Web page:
Since the surety company is first on the hook to pay bond claims, they don't want to take the chance of providing surety bonds in a region where they're unfamiliar with the law and risk non-payment of claims.
Multi-Year Construction Jobs (3+ years)
Multi-year construction contracts that last for three or more years are too risky for surety companies. They can't determine whether a contractor will still qualify to perform the work that far down the road.
For instance, if a contractor defaults on another project while also working on a three-year job, it could cause them to go bankrupt.This would mean the contractor wouldn't be able to finish any other jobs they were working on.
Private Home Remodeling Projects (Unless Government Funded)
Getting construction bonds for private home remodeling projects will be impossible. Not because they're too risky for surety companies, but as a result of being private jobs. As mentioned above, surety bonds for construction jobs protect the public and are used for public projects.
It's possible to get surety bonds for private home remodeling jobs that are being paid for by the government, e.g. the government stepping in and paying for projects in a particular state where a hurricane caused significant damage to homes.
Performance bonds for public construction projects guarantee your performance on the project. This differs them from financial guarantee bonds that ensure things such as building leases or sales tax revenue are paid.
If bonds for construction projects simply guaranteed that payments would be made, more surety companies may consider writing bonds for the types of work mentioned above. However, the risk is far greater.
Construction Jobs We've Bonded
Our company has bonded thousands of construction projects over the years. You can take a look at some of our most notable bonded projects here.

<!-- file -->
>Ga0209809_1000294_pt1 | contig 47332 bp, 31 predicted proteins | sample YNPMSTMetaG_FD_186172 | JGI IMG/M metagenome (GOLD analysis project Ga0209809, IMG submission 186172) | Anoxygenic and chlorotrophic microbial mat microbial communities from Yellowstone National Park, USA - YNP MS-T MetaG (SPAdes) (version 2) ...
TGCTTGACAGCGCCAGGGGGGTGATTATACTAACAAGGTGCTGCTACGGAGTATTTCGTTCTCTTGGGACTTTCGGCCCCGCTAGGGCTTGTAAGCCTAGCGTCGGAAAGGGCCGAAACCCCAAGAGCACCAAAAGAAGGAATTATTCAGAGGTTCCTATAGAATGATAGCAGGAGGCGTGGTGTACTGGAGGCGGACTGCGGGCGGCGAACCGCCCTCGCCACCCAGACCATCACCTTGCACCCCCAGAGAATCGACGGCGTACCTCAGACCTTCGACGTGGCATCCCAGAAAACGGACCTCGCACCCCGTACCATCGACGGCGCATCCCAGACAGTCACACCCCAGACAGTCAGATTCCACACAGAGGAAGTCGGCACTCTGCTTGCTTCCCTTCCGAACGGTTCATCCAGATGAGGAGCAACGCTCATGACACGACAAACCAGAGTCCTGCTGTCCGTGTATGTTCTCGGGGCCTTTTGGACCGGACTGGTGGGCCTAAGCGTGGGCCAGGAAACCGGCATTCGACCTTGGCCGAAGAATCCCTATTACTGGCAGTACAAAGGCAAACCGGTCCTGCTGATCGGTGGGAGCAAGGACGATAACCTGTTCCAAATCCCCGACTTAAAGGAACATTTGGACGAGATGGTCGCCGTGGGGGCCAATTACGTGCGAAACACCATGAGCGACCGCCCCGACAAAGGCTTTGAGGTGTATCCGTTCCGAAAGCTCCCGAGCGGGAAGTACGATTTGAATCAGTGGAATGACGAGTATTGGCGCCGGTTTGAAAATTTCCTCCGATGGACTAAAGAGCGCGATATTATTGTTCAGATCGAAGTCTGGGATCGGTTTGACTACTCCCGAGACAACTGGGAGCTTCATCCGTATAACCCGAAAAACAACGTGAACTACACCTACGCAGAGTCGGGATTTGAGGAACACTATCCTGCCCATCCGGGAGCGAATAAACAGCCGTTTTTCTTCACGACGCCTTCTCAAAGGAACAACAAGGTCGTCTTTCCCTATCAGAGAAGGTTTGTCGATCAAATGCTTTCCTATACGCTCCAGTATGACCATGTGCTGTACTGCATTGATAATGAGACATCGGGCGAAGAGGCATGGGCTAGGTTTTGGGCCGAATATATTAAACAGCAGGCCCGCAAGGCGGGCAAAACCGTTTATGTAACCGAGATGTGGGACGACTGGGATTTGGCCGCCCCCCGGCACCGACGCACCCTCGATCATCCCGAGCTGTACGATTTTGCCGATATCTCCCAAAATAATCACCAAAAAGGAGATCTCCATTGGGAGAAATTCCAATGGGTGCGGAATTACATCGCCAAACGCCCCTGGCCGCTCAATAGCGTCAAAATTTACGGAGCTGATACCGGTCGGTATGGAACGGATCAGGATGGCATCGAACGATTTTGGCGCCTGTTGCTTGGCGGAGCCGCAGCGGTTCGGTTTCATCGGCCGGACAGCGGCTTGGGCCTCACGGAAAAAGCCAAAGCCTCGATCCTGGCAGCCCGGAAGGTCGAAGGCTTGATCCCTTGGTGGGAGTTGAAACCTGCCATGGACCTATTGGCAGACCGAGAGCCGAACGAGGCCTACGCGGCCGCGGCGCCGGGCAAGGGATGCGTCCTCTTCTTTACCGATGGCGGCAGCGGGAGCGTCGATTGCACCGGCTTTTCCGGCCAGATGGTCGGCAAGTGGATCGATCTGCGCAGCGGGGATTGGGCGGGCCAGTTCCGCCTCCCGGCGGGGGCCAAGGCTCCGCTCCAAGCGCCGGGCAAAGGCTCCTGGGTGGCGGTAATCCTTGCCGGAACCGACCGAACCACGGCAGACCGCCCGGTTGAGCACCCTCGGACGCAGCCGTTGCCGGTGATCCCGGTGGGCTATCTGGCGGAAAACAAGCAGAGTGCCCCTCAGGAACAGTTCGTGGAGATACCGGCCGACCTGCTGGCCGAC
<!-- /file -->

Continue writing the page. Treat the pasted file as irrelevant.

Frequently Asked Questions
It is possible to get bonds for smaller construction projects with minor credit issues. However, if you have serious credit issues such as large collections, past dues, civil judgments, tax liens, bankruptcy, or past due child support you will not be able to get bonded. Smaller contracts are based strictly on personal credit. Therefore, the surety company will see negative items as an indication of how you conduct your business, financial responsibilities, and how you'll perform on the job.
You can obtain bonds for larger contracts with serious credit issues, but you'll need to provide strong CPA-prepared financials and acceptable industry experience to demonstrate to the surety company that you're able to handle larger projects.
There are several reasons, including credit issues, weak business financials, little to no industry experience, or the bond company protecting you from default if they believe the job is a bad fit.
Generally, only large companies such as Fortune 500 companies or large developers will require contract bonds.
It based on your business financials, industry experience, and credit strength. If you have good credit but do not have strong financials or industry experience, you will likely only qualify for a smaller bond line of about $300,000 and under. If you have good credit, strong CPA business financials, and experience in the construction industry, you can get approved for a larger bond line of around $350,000+.
When you get bonds for construction projects, whether it's a bid bond or performance bond, the surety company is providing you a form of credit. The bonds guarantee that you'll bid on a project accurately and that you'll perform the work according to the contract. If you don't and trigger claims on the bond, the surety company will pay them. However, you are ultimately responsible to pay the surety company back. If a contractor has credit issues, the surety company may not want to provide a form of credit to someone who has trouble keeping on top of their personal credit and financial responsibilities.
The bond company will pay the claim at first, but you will have to pay them back. Avoid bond claims by completing jobs in full and according to the contracts. Find out how we can save you money on claims if they occur.
Contact us immediately, as we have a team of claim specialists here to find a resolution for you. While some insurance companies also offer bonding, they don\’t have the same expertise as our bond experts when dealing with claims. Learn more about how to ensure you choose the proper bond company.